The next stop was to the Gyógynövény Völgy (Valley of Medicinal Herbs) in Zanka. The centre conducts research, tours and courses as well as maintaining a gene bank of Balaton region seeds. We enjoyed a cup of fig leaf tea (one of about 1200 types of tea they can mix for customers according to their desires or medical complaints) while Tamas Takats and Laszlo Vargha introduced us to the complex and its activities. Besides the teas, they also manufacture herbal wines and vinegars, grape seed oil, herbal chocolates and pâtés. Plans are also in the works to add a café. They work closely with local producers to create new products incorporating different herbs. For example, we sampled a unique Pinot Gris from Gergely Szabó's Vineyard in Zanka flavoured with, among other things, orange peel, rosemary, mugwort, clove, rosehip, cinnamon and bastard balm. Down in the drying room a vast array of cardboard boxes and jars contained the dried herbs or "drugs" as they called them. A visit here would not have been complete without a walk through the garden. We donned our raingear and windbreakers and ventured out among the raised beds in the forms of spirals, boxes and even Noah's Ark. Humungous gourds (2 metres in length) hung from rafters of an open deck, and tomatoes grew in the vineyard. I finally saw what buckwheat and watercress plants look like. Every plant is labelled and enabled with QR codes for audio tours.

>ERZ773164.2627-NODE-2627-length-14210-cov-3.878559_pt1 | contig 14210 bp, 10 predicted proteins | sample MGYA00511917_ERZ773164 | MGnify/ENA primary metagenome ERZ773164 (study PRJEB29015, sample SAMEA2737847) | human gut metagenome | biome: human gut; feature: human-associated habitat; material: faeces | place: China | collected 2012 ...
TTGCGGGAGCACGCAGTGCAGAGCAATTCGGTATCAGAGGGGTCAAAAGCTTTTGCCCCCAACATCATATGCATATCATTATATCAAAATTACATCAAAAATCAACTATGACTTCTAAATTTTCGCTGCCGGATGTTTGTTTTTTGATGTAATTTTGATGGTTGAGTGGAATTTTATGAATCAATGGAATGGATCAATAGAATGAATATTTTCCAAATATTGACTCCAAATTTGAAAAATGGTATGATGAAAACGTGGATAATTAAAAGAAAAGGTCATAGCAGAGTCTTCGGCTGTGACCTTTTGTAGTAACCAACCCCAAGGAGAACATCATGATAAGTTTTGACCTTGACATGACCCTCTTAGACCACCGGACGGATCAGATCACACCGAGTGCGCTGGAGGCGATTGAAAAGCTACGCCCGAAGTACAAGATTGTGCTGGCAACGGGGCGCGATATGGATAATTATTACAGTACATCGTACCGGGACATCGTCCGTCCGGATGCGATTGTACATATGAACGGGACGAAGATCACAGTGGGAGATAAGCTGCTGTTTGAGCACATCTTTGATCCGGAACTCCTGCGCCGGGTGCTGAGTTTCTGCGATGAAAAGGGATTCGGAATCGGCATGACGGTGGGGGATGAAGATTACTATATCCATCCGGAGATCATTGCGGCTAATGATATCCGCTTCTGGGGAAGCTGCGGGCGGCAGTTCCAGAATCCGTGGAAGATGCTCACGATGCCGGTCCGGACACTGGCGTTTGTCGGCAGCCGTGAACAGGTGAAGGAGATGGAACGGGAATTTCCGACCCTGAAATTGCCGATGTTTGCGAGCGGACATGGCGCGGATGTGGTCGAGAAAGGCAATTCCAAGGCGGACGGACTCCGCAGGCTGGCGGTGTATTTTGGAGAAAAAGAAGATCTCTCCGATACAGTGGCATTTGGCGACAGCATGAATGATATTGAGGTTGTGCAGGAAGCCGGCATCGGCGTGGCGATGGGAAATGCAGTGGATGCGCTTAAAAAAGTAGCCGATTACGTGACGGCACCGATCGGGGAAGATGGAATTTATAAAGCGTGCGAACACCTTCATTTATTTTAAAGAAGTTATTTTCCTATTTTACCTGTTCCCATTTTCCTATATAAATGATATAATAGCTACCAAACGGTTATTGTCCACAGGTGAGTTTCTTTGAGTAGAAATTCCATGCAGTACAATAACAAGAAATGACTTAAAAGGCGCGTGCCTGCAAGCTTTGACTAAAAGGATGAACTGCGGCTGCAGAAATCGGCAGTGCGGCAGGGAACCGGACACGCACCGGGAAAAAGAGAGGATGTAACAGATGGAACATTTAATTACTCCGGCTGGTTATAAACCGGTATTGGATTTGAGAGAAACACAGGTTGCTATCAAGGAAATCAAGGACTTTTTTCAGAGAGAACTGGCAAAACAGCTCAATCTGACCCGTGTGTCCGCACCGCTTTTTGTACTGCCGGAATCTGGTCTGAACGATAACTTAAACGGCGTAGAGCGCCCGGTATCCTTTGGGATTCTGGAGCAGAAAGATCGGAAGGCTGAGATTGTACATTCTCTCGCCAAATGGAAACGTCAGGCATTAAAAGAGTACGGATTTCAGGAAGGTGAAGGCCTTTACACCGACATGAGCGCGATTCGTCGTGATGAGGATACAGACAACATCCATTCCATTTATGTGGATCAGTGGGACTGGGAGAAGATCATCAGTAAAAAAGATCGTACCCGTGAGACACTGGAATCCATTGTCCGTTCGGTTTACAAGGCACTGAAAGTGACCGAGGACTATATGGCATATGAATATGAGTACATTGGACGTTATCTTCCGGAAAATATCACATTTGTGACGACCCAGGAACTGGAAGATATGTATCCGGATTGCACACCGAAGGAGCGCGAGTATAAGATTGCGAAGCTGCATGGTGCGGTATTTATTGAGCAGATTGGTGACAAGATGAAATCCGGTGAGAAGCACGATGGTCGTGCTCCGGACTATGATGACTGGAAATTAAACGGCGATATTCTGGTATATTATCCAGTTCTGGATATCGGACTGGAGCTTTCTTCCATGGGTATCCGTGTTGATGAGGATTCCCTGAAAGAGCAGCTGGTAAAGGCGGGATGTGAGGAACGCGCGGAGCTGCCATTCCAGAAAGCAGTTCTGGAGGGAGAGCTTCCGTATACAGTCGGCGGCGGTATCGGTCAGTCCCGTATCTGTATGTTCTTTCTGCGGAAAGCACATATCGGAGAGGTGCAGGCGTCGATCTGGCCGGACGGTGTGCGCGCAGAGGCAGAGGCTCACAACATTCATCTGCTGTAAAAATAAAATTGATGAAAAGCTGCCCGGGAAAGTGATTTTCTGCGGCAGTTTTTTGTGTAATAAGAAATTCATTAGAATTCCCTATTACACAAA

In the evening we were treated to wines from the Tamás Vineyard. Since the younger generation has been cooperating in the venture, a myriad of new organic products have been launched by the venture accompanied by professional marketing and advertising. The wines have been joined by cordials, jellies, jams, ciders, vinegars, herbs and chutneys. While I was not particularly impressed by the Italian Riesling or Pinot Gris we tried (I prefer his reds), the lavender, ginger and elderflower ciders were good, as was the green walnut cordial. The ciders are grape-based rather than apple-based.
The following afternoon we took a tour of the inner Tihány Peninsula. The wind and rain battered us as we made our way along a goat path for a tremendous view of the inner lake which until then I had no idea existed. Our very good and informative guide Réka took us to the caves of religious hermits established by King Andrew I. While this is one of the less visited areas of the Balaton National Park, extensive paper tissue litter showed that a toilet in the area might at least be worth considering. At the end, we were welcomed at the Lavender House, the park's newest visitor centre for hot tea. I was very happy to see aerators integrated into the water taps, a cheap water conservation solution that can save up to 80% of water use but still only rarely seen anywhere in Hungary.
If there was any disappointment in the trip, it was the overreliance on lavender as both a tourist attraction and product. The market is glutted. Lavender is not even a native Hungarian plant, and the Park just finished planting another 30000 lavender plants last week. With almost everyone producing lavender products in the area, I do not know why locals do not concentrate on other main ingredients instead. For example, Tihány used to be covered with almond trees. Almonds can be processed into almond milk (for the lactose intolerant), almond flour (for the gluten intolerant), marzipan and any number of other products.
Thanks to Balaton National Park for their excellently organised and interesting meeting.